Manually set parameters:

-Xms600m -Xmx600m
After output initialMemory and maxMemory:

-Xms: 575M -Xmx: 575M Copy code

View at this time:

$ jps 19459 Launcher 19507 Jps 19460 HeapSpaceInitial 72644 27743 # nasuf @ promote in/Library/Java/JavaVirtualMachines [16:01:45] $ jstat -gc 19460 S0C S1C S0U S1U EC EU OC OU MC MU CCSC CCSU YGC YGCT FGC FGCT GCT 25600.0 25600.0 0.0 0.0 153600.0 12288.5 409600.0 0.0 4480.0 774.3 384.0 75.9 0 0.000 0 0.000 0.000 Copy code

among them:

  • S0C : S0 Capacity
  • S1C : S1 Capacity
  • S0U : S0 Used
  • S1U : S1 Used
  • EC : Eden Capacity
  • EU : Eden Used
  • OC : Old Capacity
  • OU : Old Used

Calculation

(S0C + S1C + EC + OC)/1024 = 600m
That is our initial setting value, and the output value is
575m
, Because only one of S0 and S1 is in use, so we can calculate
(S0C + EC + OC)/1024 = 575m
, Therefore by
575m
The calculated system memory size will also be smaller than the actual system memory size.

In addition, use

-XX:+PrintGCDetails
Parameter operation can also check the memory situation:

Heap PSYoungGen total 179200K, used 9216K [ 0x00000007b3800000 , 0x00000007c0000000 , 0x00000007c0000000 ) eden space 153600K, 6 % used [ 0x00000007b3800000 , 0x00000007b41001a0 , 0x00000007bce00000 ) from space 25600K, 0 % used [ 0x00000007be700000 , 0x00000007be700000 , 0x00000007c0000000 ) to space 25600K, 0 % used [ 0x00000007bce00000 , 0x00000007bce00000 , 0x00000007be700000 ) ParOldGen total 409600K, used 0K [ 0x000000079a800000 , 0x00000007b3800000 , 0x00000007b3800000 ) object space 409600K, 0 % used [ 0x000000079a800000 , 0x000000079a800000 , 0x00000007b3800000 ) Metaspace used 2658K, capacity 4486K, committed 4864K, reserved 1056768K class Space Used 287 K , Capacity 386 K , committed 512 K , Reserved 1048576 K duplicated code

Note: Among them

PSYoungGen
for
179200K
, The calculation method is also
eden space + from space
or
eden space + to space

OutOfMemoryError test

package com.nasuf.jvm; import java.util.ArrayList; import java.util.Random; public class OOMTest { public static void main (String[] args) { ArrayList<Picture> list = new ArrayList<>(); while ( true ) { try { Thread.sleep( 20 ); } catch (InterruptedException e) { e.printStackTrace(); } list.add( new Picture( new Random().nextInt( 1024 * 1024 ))); } } } class Picture { private byte [] pixels; public Picture ( int length) { this .pixels = new byte [length]; } } Copy code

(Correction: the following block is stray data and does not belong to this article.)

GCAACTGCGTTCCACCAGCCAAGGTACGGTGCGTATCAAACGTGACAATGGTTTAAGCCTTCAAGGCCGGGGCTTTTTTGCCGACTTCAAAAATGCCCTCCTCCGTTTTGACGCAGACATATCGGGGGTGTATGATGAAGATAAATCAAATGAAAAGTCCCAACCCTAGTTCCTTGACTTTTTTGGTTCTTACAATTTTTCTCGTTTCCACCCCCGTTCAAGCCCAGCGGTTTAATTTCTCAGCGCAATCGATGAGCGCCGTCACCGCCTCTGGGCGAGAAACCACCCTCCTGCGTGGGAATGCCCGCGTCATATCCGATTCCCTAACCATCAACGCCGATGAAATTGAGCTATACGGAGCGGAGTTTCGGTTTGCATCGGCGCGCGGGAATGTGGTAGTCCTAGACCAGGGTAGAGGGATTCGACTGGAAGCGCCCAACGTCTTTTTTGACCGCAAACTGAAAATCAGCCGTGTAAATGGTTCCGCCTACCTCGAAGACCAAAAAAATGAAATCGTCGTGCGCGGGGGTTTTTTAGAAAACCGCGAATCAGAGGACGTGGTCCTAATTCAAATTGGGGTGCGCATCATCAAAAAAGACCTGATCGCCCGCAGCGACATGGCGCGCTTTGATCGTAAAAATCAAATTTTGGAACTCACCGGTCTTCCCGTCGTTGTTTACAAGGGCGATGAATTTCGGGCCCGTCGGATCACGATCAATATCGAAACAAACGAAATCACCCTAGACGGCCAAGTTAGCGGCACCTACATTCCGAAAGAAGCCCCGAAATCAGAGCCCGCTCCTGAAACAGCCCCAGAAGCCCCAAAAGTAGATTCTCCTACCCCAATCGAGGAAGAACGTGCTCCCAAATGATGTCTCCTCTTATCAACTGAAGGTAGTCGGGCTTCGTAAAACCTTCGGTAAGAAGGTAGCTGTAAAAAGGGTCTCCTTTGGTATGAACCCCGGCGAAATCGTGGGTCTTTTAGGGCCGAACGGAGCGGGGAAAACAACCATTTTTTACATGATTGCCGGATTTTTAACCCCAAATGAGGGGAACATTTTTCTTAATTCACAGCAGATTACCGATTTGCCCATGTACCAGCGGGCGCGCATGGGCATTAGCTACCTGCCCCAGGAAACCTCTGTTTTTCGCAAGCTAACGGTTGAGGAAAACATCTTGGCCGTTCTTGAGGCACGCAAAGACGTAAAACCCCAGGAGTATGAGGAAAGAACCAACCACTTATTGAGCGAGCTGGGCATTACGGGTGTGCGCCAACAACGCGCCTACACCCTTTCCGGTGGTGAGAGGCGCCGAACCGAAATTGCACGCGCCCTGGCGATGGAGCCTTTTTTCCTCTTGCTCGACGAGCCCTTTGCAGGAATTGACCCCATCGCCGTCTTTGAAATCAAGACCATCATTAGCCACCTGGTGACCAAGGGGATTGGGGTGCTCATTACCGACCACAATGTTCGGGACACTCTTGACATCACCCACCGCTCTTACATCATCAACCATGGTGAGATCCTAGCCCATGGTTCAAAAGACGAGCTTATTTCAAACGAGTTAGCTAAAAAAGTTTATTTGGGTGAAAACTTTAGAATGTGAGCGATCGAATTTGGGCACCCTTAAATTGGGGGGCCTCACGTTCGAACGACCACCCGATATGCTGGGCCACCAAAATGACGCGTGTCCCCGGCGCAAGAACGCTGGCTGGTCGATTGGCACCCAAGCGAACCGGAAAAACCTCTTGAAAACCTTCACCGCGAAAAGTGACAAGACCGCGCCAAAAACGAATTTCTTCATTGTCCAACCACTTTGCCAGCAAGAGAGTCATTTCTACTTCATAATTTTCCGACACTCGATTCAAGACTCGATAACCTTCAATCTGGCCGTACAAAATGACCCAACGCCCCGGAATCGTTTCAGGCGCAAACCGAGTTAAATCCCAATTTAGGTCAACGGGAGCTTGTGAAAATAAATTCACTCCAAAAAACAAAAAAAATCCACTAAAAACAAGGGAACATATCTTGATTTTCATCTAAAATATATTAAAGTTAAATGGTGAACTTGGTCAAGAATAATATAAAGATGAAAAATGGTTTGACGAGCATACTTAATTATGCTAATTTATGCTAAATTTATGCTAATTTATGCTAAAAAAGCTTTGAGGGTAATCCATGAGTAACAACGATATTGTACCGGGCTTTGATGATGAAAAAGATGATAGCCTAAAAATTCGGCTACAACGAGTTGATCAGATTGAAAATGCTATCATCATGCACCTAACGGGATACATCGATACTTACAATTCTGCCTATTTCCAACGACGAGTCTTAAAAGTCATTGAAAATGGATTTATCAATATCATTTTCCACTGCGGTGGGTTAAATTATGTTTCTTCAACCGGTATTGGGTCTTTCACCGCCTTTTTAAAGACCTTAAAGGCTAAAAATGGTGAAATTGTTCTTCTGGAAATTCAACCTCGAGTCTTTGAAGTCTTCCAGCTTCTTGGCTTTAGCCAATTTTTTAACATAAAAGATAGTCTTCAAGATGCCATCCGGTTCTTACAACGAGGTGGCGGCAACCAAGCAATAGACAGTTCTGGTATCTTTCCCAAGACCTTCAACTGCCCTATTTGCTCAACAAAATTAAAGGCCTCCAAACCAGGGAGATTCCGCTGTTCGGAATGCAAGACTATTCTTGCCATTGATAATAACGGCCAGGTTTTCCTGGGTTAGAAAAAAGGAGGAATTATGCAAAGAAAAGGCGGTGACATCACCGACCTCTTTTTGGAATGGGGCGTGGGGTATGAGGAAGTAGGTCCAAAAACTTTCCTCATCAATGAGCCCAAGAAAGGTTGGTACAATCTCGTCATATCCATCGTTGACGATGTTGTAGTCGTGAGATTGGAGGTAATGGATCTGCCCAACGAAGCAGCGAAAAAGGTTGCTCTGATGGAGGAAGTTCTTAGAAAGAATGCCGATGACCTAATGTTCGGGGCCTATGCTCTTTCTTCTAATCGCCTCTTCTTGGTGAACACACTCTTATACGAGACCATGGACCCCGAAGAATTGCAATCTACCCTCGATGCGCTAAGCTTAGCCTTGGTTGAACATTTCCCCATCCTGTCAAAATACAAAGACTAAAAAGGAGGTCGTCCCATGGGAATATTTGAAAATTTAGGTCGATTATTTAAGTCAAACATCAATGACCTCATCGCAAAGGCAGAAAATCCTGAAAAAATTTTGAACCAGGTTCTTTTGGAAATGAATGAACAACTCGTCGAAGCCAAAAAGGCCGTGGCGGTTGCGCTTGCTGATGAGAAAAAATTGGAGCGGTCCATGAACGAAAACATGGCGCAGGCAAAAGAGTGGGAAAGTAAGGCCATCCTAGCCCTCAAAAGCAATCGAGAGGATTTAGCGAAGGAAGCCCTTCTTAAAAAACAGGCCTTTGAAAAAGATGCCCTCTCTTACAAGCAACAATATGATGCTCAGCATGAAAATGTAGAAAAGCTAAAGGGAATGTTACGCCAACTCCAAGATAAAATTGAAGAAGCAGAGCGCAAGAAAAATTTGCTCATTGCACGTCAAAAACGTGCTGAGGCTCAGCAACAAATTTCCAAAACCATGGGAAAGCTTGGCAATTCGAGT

Operating parameters:

-Xms600m -Xmx600m
. Use after execution
jvisualvm
middle
Visual GC
Plug-in view memory situation:

can be seen

Old
The area is constantly being filled, until it is filled, no further GC is possible, resulting in the following OOM log output:

Exception in thread "main" java.lang.OutOfMemoryError: Java heap space at com.nasuf.jvm.Picture.<init>(OOMTest.java: 23 ) com.nasuf.jvm.OOMTest.main AT (OOMTest.java: 15 ) Copy the code

From the sampler, we can further view the object situation in memory:

3. Young generation and old generation

  • Java objects stored in the JVM can be divided into two categories:

    • One type is instantaneous objects with a short life cycle, and the creation and demise of such objects are very rapid
    • The life cycle of a class of objects is very long, and in some extreme cases it can be consistent with the life cycle of the JVM
  • If the Java heap area is further subdivided, it can be divided into young generation (YoungGen) and old generation (OleGen)

  • Among them, the young generation can be divided into Eden space, Survivor0 space and Survivor1 space (sometimes called from area, to area)

    Note: The following parameters are generally not called during development:

  • Configure the proportion of the young generation and the old generation in the heap structure

    • default
      -XX:NewRatio=2
      , Which means that the new generation accounted for
      1
      , The old age accounts for
      2
      , The new generation occupies the entire heap space
      1/3
    • Can be modified
      -XX:NewRatio=4
      , Which means that the new generation accounted for
      1